I have been cut to my knees by the news of the plane crash over the French Alps. I’ve tried to figure out why this event unnerved me to the point of breakdown. There have been considerable tragedies the world over this last week. They all are upsetting, but were not debilitating. This event reminded me how vulnerable the people I love are. Flying in an airplane is something I can easily identify with. Everyone in my immediate family has been in an airplane in the last 6 months.
I avoided watching the machinations on TV, but on the Thursday before Palm Sunday I watched the news. Later in the day, my husband and I drove to San Diego to visit friends. The feelings of unremitting grief washed over me. I cried, no sobbed most of the journey to our destination. I could not stop visiting the grieving families and friends in my imagination. I could not stop crying and crying out. I felt such vulnerability for the people I love. In the middle of it all, it occurred to me that this was lamentation. This was a time for lamentation. Senseless death calls for lamentation: facing the reality that “Why?” doesn’t have an answer
People want to know why, as if somehow that will help. If we can understand why we think that somehow that makes the world a little less chaotic and unpredictable. But there is no real satisfactory answer to “why”. Every answer rings hollow because the clock cannot be turned back. The people who died have been torn from the people who love them. Thousands of lives are irretrievably changed. Answering “Why?” doesn’t provide solace.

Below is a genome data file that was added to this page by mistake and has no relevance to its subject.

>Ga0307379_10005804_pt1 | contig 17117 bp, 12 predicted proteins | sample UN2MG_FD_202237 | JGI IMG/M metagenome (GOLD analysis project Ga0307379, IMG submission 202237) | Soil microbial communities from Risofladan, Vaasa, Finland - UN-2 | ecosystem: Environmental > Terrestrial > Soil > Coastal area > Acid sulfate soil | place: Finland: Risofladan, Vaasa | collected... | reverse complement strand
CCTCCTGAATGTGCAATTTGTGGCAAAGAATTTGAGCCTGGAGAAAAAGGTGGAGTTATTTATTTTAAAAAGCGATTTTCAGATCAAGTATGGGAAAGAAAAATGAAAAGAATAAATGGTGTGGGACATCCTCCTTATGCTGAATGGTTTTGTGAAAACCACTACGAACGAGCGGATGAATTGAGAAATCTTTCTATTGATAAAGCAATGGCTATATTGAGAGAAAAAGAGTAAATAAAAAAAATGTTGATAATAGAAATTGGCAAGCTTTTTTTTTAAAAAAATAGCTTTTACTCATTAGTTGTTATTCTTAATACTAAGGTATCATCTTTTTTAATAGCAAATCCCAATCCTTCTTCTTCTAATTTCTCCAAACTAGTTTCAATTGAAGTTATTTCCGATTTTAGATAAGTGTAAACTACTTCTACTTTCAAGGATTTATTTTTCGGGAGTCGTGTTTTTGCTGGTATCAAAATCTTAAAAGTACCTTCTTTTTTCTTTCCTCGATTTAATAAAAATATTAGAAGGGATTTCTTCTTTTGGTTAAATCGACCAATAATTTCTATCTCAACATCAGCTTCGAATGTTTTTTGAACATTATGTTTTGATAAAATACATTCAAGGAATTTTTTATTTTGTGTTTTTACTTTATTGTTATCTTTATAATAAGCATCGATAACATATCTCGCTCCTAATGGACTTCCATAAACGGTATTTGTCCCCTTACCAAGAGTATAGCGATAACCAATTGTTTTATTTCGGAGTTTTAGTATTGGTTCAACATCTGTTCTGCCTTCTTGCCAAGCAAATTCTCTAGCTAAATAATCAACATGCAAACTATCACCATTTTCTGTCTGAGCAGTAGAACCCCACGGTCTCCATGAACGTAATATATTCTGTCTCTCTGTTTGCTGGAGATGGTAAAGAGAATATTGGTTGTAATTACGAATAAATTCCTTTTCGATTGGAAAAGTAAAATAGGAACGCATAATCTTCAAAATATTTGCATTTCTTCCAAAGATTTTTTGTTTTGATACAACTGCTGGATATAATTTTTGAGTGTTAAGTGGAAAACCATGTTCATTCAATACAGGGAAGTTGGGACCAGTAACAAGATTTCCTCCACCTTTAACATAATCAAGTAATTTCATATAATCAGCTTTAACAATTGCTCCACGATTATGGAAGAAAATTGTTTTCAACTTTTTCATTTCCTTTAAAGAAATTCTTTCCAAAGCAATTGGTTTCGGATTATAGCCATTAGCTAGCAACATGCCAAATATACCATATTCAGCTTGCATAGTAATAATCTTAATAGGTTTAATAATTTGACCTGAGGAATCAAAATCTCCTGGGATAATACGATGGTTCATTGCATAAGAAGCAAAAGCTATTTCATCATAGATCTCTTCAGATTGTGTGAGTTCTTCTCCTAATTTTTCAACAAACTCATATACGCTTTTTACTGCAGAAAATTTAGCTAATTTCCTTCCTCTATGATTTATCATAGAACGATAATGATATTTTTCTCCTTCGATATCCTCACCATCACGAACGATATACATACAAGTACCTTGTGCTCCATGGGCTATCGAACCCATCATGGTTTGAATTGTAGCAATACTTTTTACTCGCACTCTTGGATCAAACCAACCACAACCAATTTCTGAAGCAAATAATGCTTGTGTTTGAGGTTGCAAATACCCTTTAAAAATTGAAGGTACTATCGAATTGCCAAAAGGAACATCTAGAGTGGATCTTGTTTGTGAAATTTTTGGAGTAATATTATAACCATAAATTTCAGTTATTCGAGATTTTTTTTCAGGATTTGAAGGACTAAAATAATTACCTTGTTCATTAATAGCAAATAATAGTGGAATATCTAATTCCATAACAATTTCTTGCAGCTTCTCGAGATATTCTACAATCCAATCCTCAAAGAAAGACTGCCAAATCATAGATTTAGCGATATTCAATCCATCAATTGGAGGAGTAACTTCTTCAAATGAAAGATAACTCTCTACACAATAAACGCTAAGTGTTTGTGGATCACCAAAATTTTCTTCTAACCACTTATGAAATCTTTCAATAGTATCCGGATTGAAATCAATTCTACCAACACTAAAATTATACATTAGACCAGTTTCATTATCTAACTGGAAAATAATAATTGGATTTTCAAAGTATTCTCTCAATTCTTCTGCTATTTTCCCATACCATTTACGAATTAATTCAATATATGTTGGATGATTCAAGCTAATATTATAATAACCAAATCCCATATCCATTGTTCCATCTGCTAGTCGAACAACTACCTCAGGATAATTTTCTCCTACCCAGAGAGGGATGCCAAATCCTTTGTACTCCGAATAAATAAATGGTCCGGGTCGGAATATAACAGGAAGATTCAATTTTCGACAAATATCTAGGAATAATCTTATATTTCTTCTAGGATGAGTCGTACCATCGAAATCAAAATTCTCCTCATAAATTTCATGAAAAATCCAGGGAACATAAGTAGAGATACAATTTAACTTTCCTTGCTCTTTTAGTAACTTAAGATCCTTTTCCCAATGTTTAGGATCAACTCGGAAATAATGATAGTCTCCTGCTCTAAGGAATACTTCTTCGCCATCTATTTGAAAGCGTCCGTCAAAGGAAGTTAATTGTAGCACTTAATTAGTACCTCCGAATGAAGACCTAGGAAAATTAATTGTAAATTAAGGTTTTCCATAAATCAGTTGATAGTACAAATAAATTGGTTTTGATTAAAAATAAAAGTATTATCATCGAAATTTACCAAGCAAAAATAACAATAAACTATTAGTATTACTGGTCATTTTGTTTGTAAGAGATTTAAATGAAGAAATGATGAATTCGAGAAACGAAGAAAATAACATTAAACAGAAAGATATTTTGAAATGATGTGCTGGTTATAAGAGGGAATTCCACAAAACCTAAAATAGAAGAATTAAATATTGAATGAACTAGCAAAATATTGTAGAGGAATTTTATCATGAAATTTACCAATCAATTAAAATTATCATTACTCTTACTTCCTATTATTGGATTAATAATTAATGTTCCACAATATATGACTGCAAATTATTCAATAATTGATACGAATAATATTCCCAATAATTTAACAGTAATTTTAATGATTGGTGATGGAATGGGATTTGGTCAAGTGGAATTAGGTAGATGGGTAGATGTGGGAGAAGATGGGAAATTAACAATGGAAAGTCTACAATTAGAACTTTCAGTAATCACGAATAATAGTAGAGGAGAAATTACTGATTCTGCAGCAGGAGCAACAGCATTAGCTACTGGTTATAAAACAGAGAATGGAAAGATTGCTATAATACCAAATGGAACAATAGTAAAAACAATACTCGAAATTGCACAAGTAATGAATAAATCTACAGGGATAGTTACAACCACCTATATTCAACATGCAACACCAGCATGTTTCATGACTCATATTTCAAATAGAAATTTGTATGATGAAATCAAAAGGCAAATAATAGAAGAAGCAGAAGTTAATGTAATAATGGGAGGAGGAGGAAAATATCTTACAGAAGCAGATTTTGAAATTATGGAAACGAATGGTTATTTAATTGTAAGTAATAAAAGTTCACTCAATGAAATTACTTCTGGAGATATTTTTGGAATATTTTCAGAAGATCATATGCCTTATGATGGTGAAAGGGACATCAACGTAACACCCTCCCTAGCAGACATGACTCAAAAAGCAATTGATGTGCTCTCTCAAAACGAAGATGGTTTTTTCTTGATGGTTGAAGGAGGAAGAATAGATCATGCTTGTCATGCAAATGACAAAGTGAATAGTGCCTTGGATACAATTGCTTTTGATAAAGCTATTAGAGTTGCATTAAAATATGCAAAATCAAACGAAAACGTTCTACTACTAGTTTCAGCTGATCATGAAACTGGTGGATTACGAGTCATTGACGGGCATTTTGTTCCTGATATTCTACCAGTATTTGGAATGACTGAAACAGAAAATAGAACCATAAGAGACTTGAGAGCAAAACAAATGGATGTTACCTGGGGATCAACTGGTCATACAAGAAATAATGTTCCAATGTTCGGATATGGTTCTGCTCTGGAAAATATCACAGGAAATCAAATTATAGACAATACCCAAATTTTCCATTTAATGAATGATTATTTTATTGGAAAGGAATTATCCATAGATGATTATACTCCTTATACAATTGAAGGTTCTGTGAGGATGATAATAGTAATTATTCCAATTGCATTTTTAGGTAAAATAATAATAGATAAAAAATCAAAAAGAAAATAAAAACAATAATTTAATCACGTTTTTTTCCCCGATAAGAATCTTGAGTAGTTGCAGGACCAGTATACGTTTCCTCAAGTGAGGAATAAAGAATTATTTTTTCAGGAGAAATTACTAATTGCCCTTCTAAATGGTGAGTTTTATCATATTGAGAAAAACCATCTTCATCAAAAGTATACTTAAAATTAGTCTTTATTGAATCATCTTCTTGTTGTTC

Lamentation takes courage. It takes courage to lament loss without knowing if comfort will ever come. The Christian faith makes room for grief and lament.
As I sobbed and wept, the impending events of Holy Week lay in the foreground. The death of Jesus is also something to lament. The day Christians call “Good Friday” is the remembrance of a senseless death, as far as I’m concerned. It’s purpose is to call out of us the lamentations that need to be expressed, not only for Jesus, but for all the people who are made scapegoats, for all the violent deaths, for all the senseless deaths. God weeps for these people. Our lamentation is in some small way a means of honoring their lives: the memory of them. Our lamentation in some way releases the destructive impulses and creates space for healing to take root.
Today is “Good” because it is a good day to lament, meaning appropriate, fitting. It is a day
to let loose our griefs and make space for God’s tenderness to settle in beside us.